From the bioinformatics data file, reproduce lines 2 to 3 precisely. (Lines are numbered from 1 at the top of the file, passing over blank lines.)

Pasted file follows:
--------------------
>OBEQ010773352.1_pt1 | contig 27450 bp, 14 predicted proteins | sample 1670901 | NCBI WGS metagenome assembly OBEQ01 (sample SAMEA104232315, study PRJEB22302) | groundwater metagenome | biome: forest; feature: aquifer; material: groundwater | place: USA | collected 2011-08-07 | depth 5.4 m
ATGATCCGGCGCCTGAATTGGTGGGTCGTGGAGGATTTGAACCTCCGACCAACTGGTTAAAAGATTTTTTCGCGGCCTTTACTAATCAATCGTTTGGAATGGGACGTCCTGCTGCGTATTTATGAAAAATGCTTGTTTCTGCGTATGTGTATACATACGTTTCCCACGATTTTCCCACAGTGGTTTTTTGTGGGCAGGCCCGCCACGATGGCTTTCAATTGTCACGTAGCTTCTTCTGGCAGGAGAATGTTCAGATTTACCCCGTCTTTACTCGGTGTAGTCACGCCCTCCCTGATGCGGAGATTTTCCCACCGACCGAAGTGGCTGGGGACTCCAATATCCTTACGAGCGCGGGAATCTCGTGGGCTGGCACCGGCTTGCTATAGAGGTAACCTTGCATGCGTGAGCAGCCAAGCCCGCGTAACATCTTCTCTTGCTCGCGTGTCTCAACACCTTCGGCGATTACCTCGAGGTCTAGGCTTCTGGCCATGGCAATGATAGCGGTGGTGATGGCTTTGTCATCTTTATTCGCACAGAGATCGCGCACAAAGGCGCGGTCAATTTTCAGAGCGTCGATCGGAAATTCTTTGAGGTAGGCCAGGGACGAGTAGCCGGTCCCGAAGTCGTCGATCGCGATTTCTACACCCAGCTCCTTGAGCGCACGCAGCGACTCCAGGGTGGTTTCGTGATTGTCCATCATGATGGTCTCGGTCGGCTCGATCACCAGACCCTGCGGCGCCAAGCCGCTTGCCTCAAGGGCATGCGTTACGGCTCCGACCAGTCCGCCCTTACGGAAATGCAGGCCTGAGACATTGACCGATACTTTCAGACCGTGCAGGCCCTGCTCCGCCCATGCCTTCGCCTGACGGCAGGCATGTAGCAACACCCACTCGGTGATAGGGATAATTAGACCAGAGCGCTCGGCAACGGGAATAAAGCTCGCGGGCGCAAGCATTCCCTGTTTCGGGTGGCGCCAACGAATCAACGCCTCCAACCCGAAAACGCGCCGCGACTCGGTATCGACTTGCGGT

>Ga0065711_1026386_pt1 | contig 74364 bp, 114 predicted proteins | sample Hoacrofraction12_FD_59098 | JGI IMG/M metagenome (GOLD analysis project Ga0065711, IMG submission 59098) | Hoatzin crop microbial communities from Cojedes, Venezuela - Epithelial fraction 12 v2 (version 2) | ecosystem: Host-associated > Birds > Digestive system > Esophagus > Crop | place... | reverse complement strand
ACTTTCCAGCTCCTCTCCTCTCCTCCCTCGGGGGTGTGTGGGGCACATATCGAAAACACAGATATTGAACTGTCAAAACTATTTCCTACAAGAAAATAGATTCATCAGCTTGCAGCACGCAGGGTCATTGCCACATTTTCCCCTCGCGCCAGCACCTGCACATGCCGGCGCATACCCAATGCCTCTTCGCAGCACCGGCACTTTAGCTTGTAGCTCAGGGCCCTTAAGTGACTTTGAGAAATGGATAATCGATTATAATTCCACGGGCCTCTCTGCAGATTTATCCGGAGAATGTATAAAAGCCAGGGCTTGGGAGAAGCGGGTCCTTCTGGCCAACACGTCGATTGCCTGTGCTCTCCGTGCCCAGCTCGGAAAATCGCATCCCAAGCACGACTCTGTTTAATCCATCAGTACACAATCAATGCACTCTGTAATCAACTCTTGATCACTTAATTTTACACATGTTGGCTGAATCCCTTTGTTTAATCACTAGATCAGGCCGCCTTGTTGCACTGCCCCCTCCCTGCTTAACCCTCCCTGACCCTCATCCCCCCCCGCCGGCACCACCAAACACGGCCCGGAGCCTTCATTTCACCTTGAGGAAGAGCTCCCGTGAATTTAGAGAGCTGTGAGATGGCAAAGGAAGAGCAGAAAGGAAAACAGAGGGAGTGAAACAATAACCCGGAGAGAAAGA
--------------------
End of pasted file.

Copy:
ATGATCCGGCGCCTGAATTGGTGGGTCGTGGAGGATTTGAACCTCCGACCAACTGGTTAAAAGATTTTTTCGCGGCCTTTACTAATCAATCGTTTGGAATGGGACGTCCTGCTGCGTATTTATGAAAAATGCTTGTTTCTGCGTATGTGTATACATACGTTTCCCACGATTTTCCCACAGTGGTTTTTTGTGGGCAGGCCCGCCACGATGGCTTTCAATTGTCACGTAGCTTCTTCTGGCAGGAGAATGTTCAGATTTACCCCGTCTTTACTCGGTGTAGTCACGCCCTCCCTGATGCGGAGATTTTCCCACCGACCGAAGTGGCTGGGGACTCCAATATCCTTACGAGCGCGGGAATCTCGTGGGCTGGCACCGGCTTGCTATAGAGGTAACCTTGCATGCGTGAGCAGCCAAGCCCGCGTAACATCTTCTCTTGCTCGCGTGTCTCAACACCTTCGGCGATTACCTCGAGGTCTAGGCTTCTGGCCATGGCAATGATAGCGGTGGTGATGGCTTTGTCATCTTTATTCGCACAGAGATCGCGCACAAAGGCGCGGTCAATTTTCAGAGCGTCGATCGGAAATTCTTTGAGGTAGGCCAGGGACGAGTAGCCGGTCCCGAAGTCGTCGATCGCGATTTCTACACCCAGCTCCTTGAGCGCACGCAGCGACTCCAGGGTGGTTTCGTGATTGTCCATCATGATGGTCTCGGTCGGCTCGATCACCAGACCCTGCGGCGCCAAGCCGCTTGCCTCAAGGGCATGCGTTACGGCTCCGACCAGTCCGCCCTTACGGAAATGCAGGCCTGAGACATTGACCGATACTTTCAGACCGTGCAGGCCCTGCTCCGCCCATGCCTTCGCCTGACGGCAGGCATGTAGCAACACCCACTCGGTGATAGGGATAATTAGACCAGAGCGCTCGGCAACGGGAATAAAGCTCGCGGGCGCAAGCATTCCCTGTTTCGGGTGGCGCCAACGAATCAACGCCTCCAACCCGAAAACGCGCCGCGACTCGGTATCGACTTGCGGT

>Ga0065711_1026386_pt1 | contig 74364 bp, 114 predicted proteins | sample Hoacrofraction12_FD_59098 | JGI IMG/M metagenome (GOLD analysis project Ga0065711, IMG submission 59098) | Hoatzin crop microbial communities from Cojedes, Venezuela - Epithelial fraction 12 v2 (version 2) | ecosystem: Host-associated > Birds > Digestive system > Esophagus > Crop | place... | reverse complement strand